Muzzleloader Deer Hunting For Mature Bucks | Great Days Outdoors

Muzzleloader Deer Hunting For Mature Bucks

I don’t think I’ll ever forget my first muzzleloader deer hunting experience. While there was nothing remarkable about the hunt (I sat in a shooting house on a green field) or the deer (a very typical 80 lb deep south doe) an image of fire spewing out of the barrel while half of the field filled with the fog of war is etched into my synapses. 

It wasn’t my intent to fall in love with muzzleloader deer hunting that day, but it for sure happened. Despite not usually being one for “fiddle factor,” self-imposed limits, or tradition, the ole smoke pole won me over. Shooting a deer should be a big, exciting ordeal, and slamming the hammer down on a 209 primer always tickles my inner child. 

In this article, we’ll talk about the benefits of having a muzzleloader in your gun safe, and talk with Alabama public land legend Michael Perry about how you can use one as a tool to take some really exceptional bucks. 

Muzzleloader Hunting Benefits

The most practical advantage a muzzleloader offers deer hunters is more opportunities at deer. Hunters with a muzzleloader often have  access to the woods on days that centerfire hunters don’t, and they can even have access to entire tracts of public land that are off limits to regular gun hunters. 

Another benefit of a muzzleloader is the ability to easily tinker with your load. Loading your own centerfire cartridges involves a bench full of specialized tools, but every round you shoot through a muzzleloader is one-of-a-kind. It’s easy to experiment with different projectiles, powder types, powder charges, primers, and even how firmly you seat the bullet and compact your powder. If you like to tinker, you can kill an entire day with a pound of powder, a few different bullets, a calculator, a digital scale, and a chronograph. Want a reduced recoil load for kiddo to shoot? Easy. Pour less powder and load a lightweight Powerbelt. Want a magnum load that breaks 3 shoulders (both of his, and possibly one of yours)? Pour a little more powder and ram home one of the many ridiculously heavy solid lead or copper bone smashers. 


Is A Muzzleloader Considered A Firearm?

Another little-realized benefit of a muzzleloader is that you usually don’t have to fill out a Form 4473 to purchase one, since they are typically designated as “antique firearms” by the ATF. The exception to this general rule is muzzleloaders that can be easily converted to fire cartridge ammunition. Most muzzleloaders cannot be converted, but several shotguns or other conventional firearms can be outfitted with muzzleloader barrels and are considered modern firearms even when wearing those barrels. 

Muzzleloader Deer Hunting Tips With Michael Perry

On a recent episode of the Huntin’ Land Podcast, we were able to sit down with legendary big buck killers Michael and Kathy Perry to hear what they have to say about hunting big bucks with a muzzleloader.

muzzleloader deer hunting
Hunters with a muzzleloader often have  access to the woods on days that centerfire hunters don’t.

Michael has achieved significant notoriety for consistently killing above-average bucks year-after-year in Alabama, with his crowning achievement being the 195 6/8’ Black Warrior WMA bruiser that set the Alabama State Record for muzzleloader-harvested deer. While Michael receives more public recognition, his wife, Ms. Kathy, is a seasoned hunter herself and has killed several bucks that would be “once in a lifetime” caliber for many Alabama hunters.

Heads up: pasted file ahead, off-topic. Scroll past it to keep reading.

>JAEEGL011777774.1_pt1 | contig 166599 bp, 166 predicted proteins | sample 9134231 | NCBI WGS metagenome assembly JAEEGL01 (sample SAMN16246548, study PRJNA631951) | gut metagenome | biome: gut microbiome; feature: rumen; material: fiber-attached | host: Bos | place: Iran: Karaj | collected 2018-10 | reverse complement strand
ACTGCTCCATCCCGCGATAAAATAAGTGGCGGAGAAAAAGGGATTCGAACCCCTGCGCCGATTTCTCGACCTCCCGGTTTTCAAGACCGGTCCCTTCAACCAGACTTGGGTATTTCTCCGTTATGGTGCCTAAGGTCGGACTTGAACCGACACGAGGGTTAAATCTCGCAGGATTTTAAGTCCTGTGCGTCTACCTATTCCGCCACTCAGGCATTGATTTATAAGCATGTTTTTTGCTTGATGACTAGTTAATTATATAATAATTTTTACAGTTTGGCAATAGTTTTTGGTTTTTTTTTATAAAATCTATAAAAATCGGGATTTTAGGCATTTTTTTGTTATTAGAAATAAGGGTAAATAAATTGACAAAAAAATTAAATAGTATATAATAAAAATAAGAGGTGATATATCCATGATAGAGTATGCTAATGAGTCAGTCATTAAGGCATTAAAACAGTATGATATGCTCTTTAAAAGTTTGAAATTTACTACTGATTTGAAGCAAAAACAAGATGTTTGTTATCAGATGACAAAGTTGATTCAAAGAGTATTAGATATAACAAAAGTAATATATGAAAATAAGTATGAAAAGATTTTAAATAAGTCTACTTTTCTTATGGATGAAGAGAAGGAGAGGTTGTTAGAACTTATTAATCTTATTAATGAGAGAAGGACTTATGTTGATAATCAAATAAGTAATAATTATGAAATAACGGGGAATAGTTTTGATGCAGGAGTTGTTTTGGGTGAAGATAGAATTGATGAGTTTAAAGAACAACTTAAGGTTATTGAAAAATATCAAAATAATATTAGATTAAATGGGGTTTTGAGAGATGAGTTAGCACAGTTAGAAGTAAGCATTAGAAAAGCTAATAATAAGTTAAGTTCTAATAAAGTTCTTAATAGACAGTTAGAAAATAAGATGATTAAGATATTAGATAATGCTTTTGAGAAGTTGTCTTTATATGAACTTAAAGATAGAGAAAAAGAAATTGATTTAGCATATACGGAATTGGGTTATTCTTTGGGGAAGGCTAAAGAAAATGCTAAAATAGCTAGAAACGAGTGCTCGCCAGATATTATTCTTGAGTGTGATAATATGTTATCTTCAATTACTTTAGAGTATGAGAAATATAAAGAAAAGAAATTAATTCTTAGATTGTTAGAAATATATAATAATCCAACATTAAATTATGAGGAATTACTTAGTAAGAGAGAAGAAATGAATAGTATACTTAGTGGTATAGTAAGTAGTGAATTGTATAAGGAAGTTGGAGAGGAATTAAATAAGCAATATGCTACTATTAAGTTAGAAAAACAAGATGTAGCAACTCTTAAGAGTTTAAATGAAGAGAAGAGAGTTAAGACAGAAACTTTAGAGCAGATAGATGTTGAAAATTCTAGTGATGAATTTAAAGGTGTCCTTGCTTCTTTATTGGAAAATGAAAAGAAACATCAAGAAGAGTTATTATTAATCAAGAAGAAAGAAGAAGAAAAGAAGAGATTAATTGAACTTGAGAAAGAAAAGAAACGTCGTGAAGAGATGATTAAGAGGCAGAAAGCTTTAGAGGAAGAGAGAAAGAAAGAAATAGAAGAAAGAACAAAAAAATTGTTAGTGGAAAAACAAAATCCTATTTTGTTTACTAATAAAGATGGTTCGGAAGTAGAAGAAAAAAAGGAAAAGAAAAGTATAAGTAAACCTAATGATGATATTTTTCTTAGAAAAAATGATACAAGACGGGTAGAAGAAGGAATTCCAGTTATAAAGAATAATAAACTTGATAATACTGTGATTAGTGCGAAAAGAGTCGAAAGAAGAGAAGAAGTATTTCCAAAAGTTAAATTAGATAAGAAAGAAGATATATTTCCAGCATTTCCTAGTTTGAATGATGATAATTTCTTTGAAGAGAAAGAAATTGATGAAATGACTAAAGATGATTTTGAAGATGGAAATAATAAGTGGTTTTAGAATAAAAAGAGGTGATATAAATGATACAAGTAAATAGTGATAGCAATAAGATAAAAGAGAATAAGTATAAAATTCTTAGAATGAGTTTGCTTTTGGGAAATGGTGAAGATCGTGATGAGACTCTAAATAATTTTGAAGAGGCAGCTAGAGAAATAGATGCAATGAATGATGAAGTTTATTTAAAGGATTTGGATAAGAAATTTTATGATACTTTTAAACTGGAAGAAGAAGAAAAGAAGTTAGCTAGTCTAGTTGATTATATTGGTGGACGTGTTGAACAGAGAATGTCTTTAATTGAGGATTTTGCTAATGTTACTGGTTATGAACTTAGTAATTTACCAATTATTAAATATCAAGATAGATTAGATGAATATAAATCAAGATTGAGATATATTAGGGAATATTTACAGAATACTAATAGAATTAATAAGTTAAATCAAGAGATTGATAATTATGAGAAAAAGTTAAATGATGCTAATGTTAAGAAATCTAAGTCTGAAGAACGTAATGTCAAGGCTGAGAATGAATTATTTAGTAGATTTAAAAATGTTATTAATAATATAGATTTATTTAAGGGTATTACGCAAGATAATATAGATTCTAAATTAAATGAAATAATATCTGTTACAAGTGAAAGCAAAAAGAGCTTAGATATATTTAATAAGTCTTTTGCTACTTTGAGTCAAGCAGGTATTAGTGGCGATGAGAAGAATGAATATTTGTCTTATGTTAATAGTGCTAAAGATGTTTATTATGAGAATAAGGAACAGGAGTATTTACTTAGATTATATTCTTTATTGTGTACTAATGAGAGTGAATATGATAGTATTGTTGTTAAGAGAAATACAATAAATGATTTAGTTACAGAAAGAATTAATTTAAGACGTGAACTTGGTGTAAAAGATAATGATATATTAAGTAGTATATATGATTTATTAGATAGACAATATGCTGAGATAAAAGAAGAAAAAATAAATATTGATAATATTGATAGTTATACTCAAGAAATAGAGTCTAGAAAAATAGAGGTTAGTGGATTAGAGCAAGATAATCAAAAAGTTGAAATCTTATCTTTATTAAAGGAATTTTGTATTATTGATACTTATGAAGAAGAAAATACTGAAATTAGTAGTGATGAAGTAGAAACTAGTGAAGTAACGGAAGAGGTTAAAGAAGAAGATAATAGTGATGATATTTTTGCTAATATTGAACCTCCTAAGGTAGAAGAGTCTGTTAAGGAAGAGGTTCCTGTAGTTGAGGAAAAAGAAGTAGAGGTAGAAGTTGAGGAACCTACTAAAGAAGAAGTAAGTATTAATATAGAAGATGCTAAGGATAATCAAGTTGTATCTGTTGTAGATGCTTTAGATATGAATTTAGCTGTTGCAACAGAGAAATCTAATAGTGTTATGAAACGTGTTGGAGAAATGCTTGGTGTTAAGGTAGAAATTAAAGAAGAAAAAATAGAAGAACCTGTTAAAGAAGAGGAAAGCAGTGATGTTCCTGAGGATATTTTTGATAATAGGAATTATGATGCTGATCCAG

Deer Hunting Muzzleloader Points To Consider

One of the first things that first time muzzleloaders should be aware of is that, while muzzleloader technology has come a long way, they still can’t match the effective range of centerfire rifles. They are short range weapons. But according to Michael, this doesn’t present much of a problem.

“Any way that we hunt, whether with a rifle, muzzleloader, or bow; it’s very rare that we get even a 100 yard shot. I don’t think I’ve ever had to shoot out to 100 yards with a muzzleloader, and I’ve only had to do it a very few times with a rifle. I really can’t recall shooting a buck past about 50 yards with a muzzleloader. “

“I think my buck was only about 40 yards,” Kathy said, referring to a large 8 she harvested with a muzzleloader that won the AON Big Buck Competition.


“It wasn’t even that,” said Michael. “Closer to 30. Where we hunt, it’s thick, and we make a point to try and set up close to where we think deer will come out at.”

While muzzleloaders may not be long-distance performers, they are extremely lethal at close quarters, provided that shooters use the appropriate bullet.

muzzleloader deer hunting
Hunters should keep in mind that muzzleloaders are for short range hunts.

“I’m a big-caliber fan,” confides Michael. “When I shoot my .30-06, I’m usually shooting 150-180 grain bullets, which is pretty big. But with a .50 caliber muzzleloader, I’m shooting a 245 grain bullet. That bigger bullet punches a bigger hole and makes a better blood trail. And when we’re shooting at bucks, we’re straight-up aiming right at the shoulder. When that big, slow bullet hits that shoulder, it does a tremendous amount of damage and the blood trails that result are just insane.”

While many hunters appreciate that you can reduce the amount of powder in a muzzleloader to make a lighter-recoiling gun for kids, women, and smaller-framed shooters, you may be surprised to learn that Kathy shoots a full 100 grain load.

“It’s really not that bad,” she chuckled in our interview. “I tell people that when you pull the trigger on a big buck, you’re definitely not going to remember that recoil afterwards.”